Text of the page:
“The plan was to keep it basic and simple, be strong in defence and make sure your skills are good, while trying to take in as many carries as you can to share the workload. I did feel a bit rusty with some things, but it was a good hit out, although the scoreline obviously went against us quite badly.

“I still enjoyed the experience; getting that matchday feeling back is incredible and I’ve missed it so much.

Saints tore the Dragons apart 34-6 and the pre-season confidence in such a star-studded Catalans squad took a serious knock.

Davies added: “It was a real setback and we knew we had to change a lot of things, we knew we hadn’t given our best and that was the most annoying thing.

“To come back and beat a good Castleford side was very satisfying (the Dragons recovered from 14-0 down to win 14-40). There wasn’t one bad player on the team, the forwards smashed it down the middle, every single one of the outside backs was looking for work and our halves controlled the game.

“We had a bit of a scare in the first 15 minutes when Castleford scored those two tries, but there’s a lot of experience in this Dragons team and all the talk on the pitch was how we were going to get back on top in the game.

“We’re pretty unique in that we have such great experience from French, English, Aussies and other overseas players. The senior ones said ‘look, we know what we can do’ and once we got back to our D (defence) and the grind of the game we were fine.

“Things just started to click from then on and hopefully over the next few weeks we can show Super League what we can do and put some good performances on for our supporters.

“The scoreline against Wakefield (58-0) was an indication of what we are capable of, but Steve McNamara has made it very clear that improvements still need to be made.”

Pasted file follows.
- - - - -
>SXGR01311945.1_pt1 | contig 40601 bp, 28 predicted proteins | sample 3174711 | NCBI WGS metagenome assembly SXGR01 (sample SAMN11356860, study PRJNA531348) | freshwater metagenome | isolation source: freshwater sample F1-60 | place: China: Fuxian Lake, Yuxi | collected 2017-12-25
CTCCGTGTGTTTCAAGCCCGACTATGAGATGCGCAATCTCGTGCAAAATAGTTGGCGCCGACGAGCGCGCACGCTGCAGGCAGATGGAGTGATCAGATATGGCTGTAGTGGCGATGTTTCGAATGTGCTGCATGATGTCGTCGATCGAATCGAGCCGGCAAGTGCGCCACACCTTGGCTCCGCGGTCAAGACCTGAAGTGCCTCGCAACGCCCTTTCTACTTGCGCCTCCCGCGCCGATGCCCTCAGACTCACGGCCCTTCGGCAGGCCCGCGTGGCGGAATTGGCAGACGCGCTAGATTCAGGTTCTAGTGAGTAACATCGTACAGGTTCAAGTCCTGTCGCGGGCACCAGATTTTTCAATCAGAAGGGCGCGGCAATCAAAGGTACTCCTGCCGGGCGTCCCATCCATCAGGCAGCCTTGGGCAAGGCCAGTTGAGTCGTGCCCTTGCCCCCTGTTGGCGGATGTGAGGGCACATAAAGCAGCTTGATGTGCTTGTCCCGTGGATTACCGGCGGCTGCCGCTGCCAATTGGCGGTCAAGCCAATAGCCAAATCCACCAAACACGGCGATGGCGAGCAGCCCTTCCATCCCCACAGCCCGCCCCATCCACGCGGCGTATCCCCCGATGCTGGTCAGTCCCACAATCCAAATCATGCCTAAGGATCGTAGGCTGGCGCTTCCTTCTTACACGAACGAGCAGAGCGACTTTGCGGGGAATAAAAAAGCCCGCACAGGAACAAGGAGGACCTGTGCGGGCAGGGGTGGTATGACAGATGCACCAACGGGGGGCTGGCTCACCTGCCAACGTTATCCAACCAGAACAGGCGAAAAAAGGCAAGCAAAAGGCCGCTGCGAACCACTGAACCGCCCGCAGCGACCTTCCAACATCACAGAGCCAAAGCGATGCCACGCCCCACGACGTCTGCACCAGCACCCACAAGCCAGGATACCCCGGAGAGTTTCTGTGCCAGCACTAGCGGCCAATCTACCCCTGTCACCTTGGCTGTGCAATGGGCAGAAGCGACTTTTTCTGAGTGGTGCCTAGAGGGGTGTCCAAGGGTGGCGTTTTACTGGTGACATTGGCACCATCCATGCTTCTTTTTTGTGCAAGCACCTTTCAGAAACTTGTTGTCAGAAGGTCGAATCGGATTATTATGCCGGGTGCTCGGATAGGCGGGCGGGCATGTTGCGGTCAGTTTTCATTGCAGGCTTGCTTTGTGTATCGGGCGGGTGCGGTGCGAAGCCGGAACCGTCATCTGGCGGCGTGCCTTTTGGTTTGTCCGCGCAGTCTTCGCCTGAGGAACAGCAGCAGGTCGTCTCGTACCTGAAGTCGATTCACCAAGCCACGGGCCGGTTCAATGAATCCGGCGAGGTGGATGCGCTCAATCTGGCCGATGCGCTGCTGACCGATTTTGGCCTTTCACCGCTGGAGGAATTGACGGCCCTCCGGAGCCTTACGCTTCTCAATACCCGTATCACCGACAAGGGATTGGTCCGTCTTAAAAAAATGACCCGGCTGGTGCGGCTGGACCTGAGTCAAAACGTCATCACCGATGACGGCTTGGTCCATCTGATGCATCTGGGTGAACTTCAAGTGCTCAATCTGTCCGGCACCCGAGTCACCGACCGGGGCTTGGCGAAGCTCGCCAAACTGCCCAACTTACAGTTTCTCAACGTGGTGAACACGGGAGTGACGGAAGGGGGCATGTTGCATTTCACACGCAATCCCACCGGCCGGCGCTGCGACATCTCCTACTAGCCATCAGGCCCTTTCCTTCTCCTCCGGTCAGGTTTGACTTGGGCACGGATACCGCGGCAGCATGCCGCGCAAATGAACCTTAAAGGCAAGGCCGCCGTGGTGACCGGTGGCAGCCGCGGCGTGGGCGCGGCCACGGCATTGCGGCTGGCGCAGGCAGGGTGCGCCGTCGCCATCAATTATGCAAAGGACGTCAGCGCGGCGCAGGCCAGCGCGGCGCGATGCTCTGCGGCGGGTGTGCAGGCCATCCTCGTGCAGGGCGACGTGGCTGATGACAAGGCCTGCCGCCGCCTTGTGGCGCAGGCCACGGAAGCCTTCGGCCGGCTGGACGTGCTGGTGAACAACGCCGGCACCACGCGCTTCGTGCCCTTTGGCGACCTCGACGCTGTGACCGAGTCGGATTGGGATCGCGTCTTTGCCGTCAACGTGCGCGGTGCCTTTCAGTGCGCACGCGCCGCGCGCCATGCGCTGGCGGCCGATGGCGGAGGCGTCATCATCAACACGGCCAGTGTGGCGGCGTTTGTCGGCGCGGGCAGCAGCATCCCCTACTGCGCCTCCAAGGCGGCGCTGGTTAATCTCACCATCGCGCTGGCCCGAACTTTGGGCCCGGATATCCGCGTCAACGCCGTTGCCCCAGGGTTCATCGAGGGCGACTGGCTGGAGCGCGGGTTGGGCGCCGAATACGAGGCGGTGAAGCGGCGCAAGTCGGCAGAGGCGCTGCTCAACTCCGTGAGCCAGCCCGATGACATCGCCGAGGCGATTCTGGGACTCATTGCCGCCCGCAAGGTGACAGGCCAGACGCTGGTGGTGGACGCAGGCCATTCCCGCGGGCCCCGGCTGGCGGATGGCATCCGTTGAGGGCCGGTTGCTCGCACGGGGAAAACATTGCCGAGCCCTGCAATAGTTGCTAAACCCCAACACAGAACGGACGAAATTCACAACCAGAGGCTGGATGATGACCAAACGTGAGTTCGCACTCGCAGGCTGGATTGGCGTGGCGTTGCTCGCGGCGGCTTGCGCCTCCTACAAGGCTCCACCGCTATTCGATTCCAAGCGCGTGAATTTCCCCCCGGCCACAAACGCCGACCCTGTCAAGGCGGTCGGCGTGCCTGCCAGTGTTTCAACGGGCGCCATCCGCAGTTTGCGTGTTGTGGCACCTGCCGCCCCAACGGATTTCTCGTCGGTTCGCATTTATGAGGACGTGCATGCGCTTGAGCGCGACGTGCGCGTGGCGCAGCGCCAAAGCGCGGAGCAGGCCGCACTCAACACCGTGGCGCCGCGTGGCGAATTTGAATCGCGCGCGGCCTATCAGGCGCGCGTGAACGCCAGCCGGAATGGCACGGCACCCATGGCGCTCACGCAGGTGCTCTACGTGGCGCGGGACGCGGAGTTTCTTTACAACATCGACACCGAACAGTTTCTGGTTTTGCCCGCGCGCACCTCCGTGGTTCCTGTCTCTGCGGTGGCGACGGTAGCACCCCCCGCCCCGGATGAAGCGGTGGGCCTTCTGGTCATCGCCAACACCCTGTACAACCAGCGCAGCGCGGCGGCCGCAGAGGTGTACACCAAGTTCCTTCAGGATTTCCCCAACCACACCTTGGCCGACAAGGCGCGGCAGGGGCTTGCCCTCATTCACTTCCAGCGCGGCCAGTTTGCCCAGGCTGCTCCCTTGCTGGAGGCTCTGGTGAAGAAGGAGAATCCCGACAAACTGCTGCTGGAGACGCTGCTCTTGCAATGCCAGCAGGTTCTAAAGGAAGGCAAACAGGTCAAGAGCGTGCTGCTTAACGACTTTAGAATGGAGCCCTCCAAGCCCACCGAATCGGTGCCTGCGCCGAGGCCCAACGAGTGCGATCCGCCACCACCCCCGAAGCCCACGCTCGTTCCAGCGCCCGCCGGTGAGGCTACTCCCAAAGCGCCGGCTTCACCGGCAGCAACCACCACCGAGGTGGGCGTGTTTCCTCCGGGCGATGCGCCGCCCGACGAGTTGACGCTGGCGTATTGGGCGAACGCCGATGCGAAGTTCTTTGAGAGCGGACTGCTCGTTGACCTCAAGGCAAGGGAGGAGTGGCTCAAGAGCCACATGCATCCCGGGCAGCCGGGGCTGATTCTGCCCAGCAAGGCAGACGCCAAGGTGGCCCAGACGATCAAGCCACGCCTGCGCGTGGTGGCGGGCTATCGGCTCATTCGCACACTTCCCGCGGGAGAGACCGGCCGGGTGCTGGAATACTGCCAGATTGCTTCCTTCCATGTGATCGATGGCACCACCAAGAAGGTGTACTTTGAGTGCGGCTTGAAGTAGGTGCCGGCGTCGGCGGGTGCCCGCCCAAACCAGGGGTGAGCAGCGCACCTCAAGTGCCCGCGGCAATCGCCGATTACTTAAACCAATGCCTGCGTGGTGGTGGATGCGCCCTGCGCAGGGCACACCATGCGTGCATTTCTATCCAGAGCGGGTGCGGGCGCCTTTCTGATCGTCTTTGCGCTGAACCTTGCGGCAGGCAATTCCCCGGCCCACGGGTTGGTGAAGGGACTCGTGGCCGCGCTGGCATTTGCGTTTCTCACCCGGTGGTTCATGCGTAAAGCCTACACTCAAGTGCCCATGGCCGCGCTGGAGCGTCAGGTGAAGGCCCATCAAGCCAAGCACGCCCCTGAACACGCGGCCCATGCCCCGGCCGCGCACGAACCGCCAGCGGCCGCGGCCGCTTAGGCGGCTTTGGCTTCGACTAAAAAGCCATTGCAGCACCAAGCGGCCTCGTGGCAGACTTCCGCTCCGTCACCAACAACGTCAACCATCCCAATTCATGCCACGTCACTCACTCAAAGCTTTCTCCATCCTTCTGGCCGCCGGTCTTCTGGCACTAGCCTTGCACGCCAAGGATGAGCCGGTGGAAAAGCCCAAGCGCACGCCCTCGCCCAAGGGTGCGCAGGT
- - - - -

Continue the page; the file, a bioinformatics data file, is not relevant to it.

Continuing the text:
All the headlines have been about Folau, Davies and his England Knights team-mate Matt Whitley, who also scored a hat-trick against Wakefield, but Davies says it’s important that people recognise the effort being made in the middle of the pitch.

He singles out team-mate Ben Garcia, the French international being tipped as a future club and country skipper, who has moved from loose forward to fill in at hooker and prop in recent weeks.

“Ben is a phenomenal athlete who you can put anywhere and he’ll perform,” says Davies.

“He’s an effort player who goes at 100 per cent whether he’s tackling or carrying. When you put someone like him in the middle of the ruck it inspires everyone else, because we have to match that physicality and energy level. He’s one of those players who improves everyone around him.”

Five tries in two games for Davies is the pay-off for such midfield graft. Wigan supporters watching him on TV will recognise the powerful upright stance that carved out 32 tries in the Cherry and White.

“There’s not much more to me than getting the ball and pinning my ears back and going as hard as I can,” he insists.

“I had a very good coach back in the UK, Glenn Sweeney, who I’d been with since I was 16 at St Patrick’s.

“We used to do our own sessions on speed and power work, so I have a certain technique, but all that is automatic when you get the ball and you go as hard as you can for that line.”

Davies enjoyed Grand Final success with the Warriors in 2018, but he is setting his sights on the Challenge Cup this year. Most of the Catalans players have already tasted Wembley glory but not Tom – a rare thing for a former Wigan player.